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Investor Protection: Origins, Consequences, and Reform

  • Rafael La Porta
  • Florencio Lopez-deSilanes
  • Andrei Shleifer
  • Robert W. Vishny

Recent research has documented large differences between countries in ownership concentration in publicly traded firms, in the breadth and depth of capital markets, in dividend policies, and in the access of firms to external finance. We suggest that there is a common element to the explanations of these differences, namely how well investors, both shareholders and creditors, are protected by law from expropriation by the managers and controlling shareholders of firms. We describe the differences in laws and the effectiveness of their enforcement across countries, discuss the possible origins of these differences, summarize their consequences, and assess potential strategies of corporate governance reform. We argue that the legal approach is a more fruitful way to understand corporate governance and its reform than the conventional distinction between bank-centered and market-centered financial systems.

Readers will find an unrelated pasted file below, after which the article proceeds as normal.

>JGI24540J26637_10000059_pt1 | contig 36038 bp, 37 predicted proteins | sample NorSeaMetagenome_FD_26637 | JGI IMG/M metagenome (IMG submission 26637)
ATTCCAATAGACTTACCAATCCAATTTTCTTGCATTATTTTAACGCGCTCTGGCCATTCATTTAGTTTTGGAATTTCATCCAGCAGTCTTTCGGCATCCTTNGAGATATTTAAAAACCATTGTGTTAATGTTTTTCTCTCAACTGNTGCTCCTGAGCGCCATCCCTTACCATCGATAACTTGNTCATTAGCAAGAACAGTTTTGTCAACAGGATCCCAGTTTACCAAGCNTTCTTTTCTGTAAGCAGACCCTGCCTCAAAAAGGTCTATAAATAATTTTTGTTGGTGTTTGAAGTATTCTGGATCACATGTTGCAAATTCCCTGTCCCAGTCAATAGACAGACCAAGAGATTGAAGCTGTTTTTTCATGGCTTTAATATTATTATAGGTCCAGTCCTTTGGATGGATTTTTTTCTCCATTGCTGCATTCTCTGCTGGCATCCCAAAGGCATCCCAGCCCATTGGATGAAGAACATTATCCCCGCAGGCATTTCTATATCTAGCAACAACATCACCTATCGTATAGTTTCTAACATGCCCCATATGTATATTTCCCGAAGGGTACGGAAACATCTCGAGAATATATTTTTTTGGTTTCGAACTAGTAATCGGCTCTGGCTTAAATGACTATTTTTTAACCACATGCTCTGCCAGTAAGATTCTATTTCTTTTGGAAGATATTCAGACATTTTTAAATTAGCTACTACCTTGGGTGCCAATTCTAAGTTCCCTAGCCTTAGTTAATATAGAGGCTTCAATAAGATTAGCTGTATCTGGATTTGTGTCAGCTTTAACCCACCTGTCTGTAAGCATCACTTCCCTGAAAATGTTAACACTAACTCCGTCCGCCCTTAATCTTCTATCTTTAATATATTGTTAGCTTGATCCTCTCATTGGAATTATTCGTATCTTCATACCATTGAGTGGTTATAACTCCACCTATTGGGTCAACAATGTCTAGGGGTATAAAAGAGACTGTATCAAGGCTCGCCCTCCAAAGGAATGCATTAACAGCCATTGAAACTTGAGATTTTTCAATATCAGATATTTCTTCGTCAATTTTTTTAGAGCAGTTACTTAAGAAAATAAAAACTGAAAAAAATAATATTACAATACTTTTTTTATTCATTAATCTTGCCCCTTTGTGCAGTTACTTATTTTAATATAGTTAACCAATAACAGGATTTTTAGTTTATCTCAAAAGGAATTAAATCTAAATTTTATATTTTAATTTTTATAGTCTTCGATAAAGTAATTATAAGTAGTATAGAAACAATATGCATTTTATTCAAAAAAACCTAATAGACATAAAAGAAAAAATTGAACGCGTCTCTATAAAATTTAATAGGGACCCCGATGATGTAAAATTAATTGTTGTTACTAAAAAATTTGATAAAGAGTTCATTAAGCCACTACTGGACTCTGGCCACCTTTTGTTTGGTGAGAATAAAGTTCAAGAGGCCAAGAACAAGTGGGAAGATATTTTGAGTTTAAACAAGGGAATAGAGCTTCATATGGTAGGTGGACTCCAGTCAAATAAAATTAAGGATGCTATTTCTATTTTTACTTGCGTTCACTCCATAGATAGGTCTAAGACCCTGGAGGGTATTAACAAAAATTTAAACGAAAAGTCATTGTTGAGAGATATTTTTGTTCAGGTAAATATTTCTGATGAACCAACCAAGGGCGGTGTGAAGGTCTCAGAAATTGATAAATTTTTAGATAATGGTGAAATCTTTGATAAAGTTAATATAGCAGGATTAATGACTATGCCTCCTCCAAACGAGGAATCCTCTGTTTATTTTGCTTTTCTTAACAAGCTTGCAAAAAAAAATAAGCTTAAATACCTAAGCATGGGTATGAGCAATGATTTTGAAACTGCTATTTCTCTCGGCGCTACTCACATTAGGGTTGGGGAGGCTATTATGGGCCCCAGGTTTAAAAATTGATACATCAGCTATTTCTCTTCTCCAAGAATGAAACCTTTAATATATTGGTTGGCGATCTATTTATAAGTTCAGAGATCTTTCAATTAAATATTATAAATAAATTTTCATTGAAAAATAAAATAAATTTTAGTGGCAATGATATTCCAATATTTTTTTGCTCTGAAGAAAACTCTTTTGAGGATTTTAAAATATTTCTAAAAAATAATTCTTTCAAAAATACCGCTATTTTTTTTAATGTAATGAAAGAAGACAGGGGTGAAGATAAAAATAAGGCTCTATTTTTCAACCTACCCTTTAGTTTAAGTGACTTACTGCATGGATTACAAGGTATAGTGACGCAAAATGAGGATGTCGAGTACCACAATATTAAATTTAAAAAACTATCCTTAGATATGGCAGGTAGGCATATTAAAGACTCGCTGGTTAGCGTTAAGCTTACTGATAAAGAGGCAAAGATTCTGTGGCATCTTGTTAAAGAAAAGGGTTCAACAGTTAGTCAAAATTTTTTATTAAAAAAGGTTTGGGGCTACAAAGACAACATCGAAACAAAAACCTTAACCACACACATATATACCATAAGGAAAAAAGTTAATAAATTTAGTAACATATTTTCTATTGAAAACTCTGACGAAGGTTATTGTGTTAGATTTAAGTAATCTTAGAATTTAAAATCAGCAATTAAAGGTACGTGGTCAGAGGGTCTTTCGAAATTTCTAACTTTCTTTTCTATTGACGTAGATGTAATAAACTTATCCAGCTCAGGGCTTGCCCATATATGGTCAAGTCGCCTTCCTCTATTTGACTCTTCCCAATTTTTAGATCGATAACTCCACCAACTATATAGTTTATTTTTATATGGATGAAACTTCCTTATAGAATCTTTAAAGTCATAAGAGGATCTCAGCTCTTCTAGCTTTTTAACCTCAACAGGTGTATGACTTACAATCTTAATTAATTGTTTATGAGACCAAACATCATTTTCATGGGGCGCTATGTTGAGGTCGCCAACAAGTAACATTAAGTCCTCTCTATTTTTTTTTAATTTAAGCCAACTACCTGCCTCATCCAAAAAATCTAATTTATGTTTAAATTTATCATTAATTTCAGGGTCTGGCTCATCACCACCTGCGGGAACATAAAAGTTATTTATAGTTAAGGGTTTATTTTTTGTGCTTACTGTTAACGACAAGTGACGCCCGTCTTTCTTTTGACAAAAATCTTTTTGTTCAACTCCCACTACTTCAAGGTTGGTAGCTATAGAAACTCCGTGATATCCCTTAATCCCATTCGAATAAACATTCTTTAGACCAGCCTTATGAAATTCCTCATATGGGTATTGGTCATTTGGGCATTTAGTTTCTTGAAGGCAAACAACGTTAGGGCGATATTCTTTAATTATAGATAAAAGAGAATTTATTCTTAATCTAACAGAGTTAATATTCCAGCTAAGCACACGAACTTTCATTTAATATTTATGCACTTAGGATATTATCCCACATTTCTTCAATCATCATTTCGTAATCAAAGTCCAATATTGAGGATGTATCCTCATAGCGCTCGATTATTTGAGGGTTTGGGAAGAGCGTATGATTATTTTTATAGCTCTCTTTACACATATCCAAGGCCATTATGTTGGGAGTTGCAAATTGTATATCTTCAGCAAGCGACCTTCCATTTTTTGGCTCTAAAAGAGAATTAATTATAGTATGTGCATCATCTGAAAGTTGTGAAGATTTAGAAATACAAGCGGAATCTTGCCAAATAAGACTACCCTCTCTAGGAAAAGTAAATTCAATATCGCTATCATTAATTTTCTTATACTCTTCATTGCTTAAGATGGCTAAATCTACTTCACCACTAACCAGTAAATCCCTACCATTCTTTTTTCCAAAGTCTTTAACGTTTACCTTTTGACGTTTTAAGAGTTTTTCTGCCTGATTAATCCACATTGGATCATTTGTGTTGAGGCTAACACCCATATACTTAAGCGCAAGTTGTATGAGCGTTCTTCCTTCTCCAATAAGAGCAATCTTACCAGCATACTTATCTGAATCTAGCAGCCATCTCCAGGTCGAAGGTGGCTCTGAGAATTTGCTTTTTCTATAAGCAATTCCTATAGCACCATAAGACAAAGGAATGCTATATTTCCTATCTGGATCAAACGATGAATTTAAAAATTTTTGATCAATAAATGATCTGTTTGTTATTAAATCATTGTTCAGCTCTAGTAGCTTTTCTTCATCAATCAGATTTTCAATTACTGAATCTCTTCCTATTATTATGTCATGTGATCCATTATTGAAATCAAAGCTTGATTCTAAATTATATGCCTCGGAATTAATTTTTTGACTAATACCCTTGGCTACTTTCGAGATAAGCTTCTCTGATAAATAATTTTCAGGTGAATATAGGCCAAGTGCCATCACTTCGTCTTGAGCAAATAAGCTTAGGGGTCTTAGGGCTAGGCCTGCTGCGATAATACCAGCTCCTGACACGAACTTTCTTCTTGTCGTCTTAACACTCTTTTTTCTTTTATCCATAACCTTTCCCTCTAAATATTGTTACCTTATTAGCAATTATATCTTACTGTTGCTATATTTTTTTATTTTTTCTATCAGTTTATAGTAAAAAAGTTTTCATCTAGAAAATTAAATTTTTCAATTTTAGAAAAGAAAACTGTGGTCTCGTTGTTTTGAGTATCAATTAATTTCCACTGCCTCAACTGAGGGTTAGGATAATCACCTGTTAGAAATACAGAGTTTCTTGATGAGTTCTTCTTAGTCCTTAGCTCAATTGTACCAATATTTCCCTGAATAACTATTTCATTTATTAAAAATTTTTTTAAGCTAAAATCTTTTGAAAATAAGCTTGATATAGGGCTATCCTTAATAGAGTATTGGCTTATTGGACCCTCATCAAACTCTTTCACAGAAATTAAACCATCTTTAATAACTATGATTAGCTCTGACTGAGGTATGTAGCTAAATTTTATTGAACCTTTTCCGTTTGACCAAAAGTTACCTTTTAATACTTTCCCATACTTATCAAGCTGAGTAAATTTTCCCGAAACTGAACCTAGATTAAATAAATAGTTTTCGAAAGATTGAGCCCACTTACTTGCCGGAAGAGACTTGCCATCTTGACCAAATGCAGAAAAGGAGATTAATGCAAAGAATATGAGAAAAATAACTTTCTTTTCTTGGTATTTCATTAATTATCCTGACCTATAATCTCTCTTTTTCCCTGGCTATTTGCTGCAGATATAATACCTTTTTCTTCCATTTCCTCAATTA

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Paper provided by National Bureau of Economic Research, Inc in its series NBER Working Papers with number 7428.

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Date of creation: Dec 1999
Date of revision:
Publication status: published as (Published as "Investor Protection and Corporate Governance) Journal of Financial Economics (October 2000).
Handle: RePEc:nbr:nberwo:7428
Note: CF
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  1. Wendy Carlin & Colin Mayer, 1999. "Finance, Investment and Growth," OFRC Working Papers Series 1999fe09, Oxford Financial Research Centre.
  2. Rafael La Porta & Florencio Lopez-de-Silanes & Andrei Shleifer, 1998. "Corporate Ownership Around the World," Harvard Institute of Economic Research Working Papers 1840, Harvard - Institute of Economic Research.
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